Phones are so useful, right? We all already know that because they help us keep in touch with friends and family, help us find places easily, allow us to search for information on mostly everything, and are great for distracting us with streaming services and games.
My phone is usually always by my side, but I didn’t realize how addicted I could become of it until earlier this year.
A few days before last year’s Christmas, I had to do a pretty significant cut for the first time in my life. I was given all the usual advice on everything related to your stomach – don’t bend, don’t lift anything, wear loose clothing, rest as much as possible for the first few days.
I continued to underestimate the effect it had on my body and how much help I needed. Being able to take care of you at home helps, but sometimes you just want to do the basics for yourself. There, my smartphone became a miracle worker.
Remote control for my bedroom
The bedding is at the same time very dull and gorgeous when you are recovering from surgery. Getting out of bed feels like a military movement when you have to attach a pillow to your stomach so you can feel unstable enough to lift yourself up. I soon realized two handy things on my phone in addition to being able to send a message to a dedicated caregiver whenever I needed a drink.
At its simplest, I could use the phone to set alarms at any time because I would get more painkillers. I was told to take painkillers every four hours without failure. When you forget and feel rough, it’s easy to forget. Forget and eventually regret it. However, set a regular alarm and you will be covered when it comes to love of vital medication.
My favorite feature though? I can control the lights in my bedroom. While the rest of the house is Philips Hue smart lighting scattered, my bedroom has one Lifx smart lamp and that’s all I needed.
I was able to rotate the selector in my Lifx app, I can enjoy natural light or dim it to the darkest. Whenever I had to get up at night to go to the bathroom, I could use a moment to use the Lifx app instead of having to walk on the light switch while a little shaky on my feet
Entertainment (and comfort) during recovery
Over the days, I got stronger, which meant I found more ways my phone was useful. I didn’t really have the energy to play a game or watch a movie, so I took Audible and podcast shows.
Quick ‘Hi, Siri’ and I could start listening to my favorites without bothering to stretch my phone. A small but awesome victory while I was still wondering what movements my body hated me to do.
When my brain returned, I realized I could do more than just listen to Audible. Thanks to my trusted caregiver, I moved the Eufy robotic vacuum cleaner into my bedroom. It’s not the latest robotic vacuum cleaner, and it can’t compete with the ‘real’ vacuum cleaner when my cat loves to pull fur on a white carpet, but it’s still useful.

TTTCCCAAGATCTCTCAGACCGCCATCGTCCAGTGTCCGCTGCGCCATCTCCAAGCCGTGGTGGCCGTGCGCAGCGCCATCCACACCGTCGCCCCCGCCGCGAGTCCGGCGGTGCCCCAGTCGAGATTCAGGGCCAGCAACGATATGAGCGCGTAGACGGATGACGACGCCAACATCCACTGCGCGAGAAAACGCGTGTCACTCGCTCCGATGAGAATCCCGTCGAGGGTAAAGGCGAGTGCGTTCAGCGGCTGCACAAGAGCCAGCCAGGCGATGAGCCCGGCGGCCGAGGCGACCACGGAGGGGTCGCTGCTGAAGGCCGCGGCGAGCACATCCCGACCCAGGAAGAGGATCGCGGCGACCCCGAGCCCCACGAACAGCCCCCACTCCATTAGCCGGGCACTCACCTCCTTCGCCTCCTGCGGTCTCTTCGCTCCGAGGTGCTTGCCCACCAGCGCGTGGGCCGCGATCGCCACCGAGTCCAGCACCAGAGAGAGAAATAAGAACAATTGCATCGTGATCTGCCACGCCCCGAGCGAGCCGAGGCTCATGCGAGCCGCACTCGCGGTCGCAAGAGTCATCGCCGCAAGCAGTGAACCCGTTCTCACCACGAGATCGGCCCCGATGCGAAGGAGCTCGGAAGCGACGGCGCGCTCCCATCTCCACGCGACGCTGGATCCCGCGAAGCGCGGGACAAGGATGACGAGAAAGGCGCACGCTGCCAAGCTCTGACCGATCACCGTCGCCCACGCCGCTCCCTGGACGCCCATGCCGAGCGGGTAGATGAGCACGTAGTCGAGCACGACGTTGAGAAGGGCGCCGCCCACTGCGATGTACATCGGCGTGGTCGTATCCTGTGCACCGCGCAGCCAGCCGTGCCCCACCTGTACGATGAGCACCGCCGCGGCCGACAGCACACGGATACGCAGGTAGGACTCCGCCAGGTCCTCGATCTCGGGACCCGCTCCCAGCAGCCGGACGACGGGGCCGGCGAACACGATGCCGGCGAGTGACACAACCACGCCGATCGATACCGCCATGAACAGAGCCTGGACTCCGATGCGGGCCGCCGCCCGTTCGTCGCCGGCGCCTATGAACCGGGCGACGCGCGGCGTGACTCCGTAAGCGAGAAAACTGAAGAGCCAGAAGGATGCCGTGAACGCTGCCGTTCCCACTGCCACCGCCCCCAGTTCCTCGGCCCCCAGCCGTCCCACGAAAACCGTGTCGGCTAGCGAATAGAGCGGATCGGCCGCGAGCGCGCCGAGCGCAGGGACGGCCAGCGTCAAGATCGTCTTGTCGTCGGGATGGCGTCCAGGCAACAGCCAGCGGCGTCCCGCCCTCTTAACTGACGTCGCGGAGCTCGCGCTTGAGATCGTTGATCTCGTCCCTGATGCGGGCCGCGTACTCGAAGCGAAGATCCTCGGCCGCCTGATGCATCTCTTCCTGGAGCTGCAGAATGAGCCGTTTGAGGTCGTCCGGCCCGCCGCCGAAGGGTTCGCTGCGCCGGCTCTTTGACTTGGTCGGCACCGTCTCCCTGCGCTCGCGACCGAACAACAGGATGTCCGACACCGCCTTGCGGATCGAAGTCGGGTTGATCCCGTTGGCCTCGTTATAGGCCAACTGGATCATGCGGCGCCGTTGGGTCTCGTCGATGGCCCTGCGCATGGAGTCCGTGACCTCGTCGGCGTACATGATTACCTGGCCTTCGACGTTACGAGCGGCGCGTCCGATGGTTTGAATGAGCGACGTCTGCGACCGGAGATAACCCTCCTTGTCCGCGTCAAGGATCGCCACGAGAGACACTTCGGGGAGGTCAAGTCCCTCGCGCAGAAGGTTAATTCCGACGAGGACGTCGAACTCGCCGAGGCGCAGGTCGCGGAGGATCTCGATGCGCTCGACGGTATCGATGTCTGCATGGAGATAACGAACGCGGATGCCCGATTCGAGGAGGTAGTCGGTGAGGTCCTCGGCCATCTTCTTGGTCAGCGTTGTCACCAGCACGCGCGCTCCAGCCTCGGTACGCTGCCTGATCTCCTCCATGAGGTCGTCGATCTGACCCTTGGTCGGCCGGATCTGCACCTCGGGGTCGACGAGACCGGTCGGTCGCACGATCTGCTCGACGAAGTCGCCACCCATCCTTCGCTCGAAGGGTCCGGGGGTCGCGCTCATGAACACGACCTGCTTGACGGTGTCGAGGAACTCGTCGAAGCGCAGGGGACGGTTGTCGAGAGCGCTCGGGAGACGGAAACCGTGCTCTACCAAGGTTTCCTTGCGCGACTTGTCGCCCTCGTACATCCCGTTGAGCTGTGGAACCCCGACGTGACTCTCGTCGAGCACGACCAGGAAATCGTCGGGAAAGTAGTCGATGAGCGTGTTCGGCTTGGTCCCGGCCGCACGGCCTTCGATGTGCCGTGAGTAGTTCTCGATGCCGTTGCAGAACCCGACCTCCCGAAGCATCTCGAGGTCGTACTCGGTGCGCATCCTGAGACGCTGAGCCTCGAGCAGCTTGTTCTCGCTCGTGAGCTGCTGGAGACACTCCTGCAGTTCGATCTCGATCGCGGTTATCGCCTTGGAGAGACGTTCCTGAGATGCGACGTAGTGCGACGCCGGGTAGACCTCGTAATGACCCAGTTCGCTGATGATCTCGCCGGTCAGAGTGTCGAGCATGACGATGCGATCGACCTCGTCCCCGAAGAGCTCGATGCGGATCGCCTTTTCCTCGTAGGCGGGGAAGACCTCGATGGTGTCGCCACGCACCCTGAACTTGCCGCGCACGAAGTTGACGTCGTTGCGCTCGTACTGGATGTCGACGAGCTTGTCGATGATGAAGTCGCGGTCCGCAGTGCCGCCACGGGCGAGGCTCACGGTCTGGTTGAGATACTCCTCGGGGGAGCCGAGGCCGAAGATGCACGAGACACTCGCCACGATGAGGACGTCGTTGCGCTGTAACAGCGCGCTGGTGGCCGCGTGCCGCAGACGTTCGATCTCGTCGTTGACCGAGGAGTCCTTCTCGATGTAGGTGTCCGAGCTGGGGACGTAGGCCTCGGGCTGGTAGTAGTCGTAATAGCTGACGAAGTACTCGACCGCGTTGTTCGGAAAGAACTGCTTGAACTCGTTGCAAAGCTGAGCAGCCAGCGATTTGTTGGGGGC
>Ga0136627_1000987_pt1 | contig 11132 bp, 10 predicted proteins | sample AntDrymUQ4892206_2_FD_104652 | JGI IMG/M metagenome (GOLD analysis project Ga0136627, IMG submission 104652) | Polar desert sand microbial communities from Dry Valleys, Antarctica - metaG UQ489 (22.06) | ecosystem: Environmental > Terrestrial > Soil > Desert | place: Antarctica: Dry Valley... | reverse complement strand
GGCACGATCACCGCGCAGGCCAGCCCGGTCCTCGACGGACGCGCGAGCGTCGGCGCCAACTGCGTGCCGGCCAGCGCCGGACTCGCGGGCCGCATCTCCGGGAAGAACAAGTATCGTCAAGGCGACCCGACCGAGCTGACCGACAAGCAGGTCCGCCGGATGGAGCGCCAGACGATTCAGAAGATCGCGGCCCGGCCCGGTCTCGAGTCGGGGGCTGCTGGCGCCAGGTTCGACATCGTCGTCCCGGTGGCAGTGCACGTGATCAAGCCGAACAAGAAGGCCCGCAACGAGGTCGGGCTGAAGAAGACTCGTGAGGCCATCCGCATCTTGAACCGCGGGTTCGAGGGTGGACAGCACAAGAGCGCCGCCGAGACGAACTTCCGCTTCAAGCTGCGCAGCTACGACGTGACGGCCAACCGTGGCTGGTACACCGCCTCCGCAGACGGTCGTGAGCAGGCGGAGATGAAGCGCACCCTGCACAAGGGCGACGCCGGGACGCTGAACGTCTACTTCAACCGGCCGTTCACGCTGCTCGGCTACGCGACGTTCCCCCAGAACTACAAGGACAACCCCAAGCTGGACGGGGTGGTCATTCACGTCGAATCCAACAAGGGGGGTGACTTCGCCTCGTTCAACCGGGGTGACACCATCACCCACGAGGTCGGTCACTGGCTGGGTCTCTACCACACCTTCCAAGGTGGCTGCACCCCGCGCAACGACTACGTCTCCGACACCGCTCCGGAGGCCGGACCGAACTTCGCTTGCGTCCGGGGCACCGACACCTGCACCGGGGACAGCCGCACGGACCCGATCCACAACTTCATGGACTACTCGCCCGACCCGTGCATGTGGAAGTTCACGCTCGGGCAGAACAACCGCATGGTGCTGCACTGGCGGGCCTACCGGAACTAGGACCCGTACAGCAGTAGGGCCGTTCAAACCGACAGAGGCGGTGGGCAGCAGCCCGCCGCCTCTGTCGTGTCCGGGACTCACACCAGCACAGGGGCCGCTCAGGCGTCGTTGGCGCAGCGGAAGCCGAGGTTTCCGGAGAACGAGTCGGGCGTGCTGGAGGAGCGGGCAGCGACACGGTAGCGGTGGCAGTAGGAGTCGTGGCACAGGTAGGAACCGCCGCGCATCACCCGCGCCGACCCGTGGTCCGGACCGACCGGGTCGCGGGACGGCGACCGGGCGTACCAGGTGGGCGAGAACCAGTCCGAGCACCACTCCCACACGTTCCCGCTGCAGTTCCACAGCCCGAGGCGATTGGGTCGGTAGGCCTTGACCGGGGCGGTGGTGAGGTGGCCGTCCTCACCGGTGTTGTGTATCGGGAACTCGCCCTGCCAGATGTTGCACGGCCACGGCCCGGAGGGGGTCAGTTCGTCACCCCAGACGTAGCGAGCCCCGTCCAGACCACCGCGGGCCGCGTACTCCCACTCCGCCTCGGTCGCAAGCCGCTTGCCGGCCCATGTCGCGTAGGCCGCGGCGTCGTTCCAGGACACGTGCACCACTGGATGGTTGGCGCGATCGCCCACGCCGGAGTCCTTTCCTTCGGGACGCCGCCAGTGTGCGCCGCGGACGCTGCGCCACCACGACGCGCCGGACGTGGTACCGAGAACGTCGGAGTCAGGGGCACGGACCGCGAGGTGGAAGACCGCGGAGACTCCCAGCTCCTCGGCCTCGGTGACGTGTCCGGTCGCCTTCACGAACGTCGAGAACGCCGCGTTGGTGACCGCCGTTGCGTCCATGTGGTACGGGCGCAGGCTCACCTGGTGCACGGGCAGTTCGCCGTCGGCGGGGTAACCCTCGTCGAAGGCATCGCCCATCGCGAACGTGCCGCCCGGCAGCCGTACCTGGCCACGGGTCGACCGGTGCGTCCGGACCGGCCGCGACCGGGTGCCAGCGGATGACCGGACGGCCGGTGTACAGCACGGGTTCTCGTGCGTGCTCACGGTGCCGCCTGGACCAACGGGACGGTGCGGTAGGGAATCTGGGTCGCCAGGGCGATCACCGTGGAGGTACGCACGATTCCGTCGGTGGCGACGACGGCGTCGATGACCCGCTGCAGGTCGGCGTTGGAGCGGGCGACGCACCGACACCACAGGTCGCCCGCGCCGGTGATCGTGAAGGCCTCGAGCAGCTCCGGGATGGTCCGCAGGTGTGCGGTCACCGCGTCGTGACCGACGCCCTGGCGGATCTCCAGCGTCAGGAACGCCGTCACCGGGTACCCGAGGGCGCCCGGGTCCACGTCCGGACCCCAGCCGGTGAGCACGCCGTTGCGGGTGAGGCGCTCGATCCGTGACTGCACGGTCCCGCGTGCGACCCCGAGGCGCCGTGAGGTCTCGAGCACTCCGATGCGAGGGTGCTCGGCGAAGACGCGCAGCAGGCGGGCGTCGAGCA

In the absence of Siri support, this time I relied on Alexa, who took a short setup but wasn’t too complicated for my recovering brain. It gave me something to do at the same time and at the same time made me feel useful. Although mostly I told it to suck breadcrumbs.
My idea was half fried, but I have plans
I accidentally found the Holy Grail of recovery tools (on my smartphone). As a freelance technical journalist, I should have thought about it long before my surgery, but hey, I was busy taking care of the actual surgery. No recovery. It’s amazing how much you take for granted until the ability is taken from you.
If you are ever called for a major operation – and you are notified in advance – I would advise you to install smart home devices to smooth out the recovery period.
In hindsight, I actually hope my home would have been smarter. I have postponed the installation of a Nest thermostat too long. This would have been an ideal opportunity. Can I warm my room from my bed without moving muscles? Perfect.
Similarly, a Ring video doorbell would have been great to avoid once every few weeks as I tried to rush down the stairs to meet the door and pushed my recovery back only a few days and caused myself a lot of unnecessary pain.
Smart blinds also feel appealing, albeit a bit out of my budget, when I could just leave the curtains closed during the bed and rely on smart lighting.
As a long-term solution? I see how things go. It’s definitely tempting if I still have flares. I also can’t stress enough how useful a long charging cable is for your phone, because otherwise you’ll have a big problem about over a day (if you’re lucky).
Ultimately, my phone provided a strange source for the club and at the same time was very practical and useful. It can’t beat a real person, of course, but it was still incredibly helpful.
It became a lifeline in many ways than I expected. I will probably need a new measure again at some point in the future. Hopefully it won’t happen for several years, but I’m totally going to make my home smarter ready for that day. After all, who wants to be in pain when a swipe of their phone could have helped them out?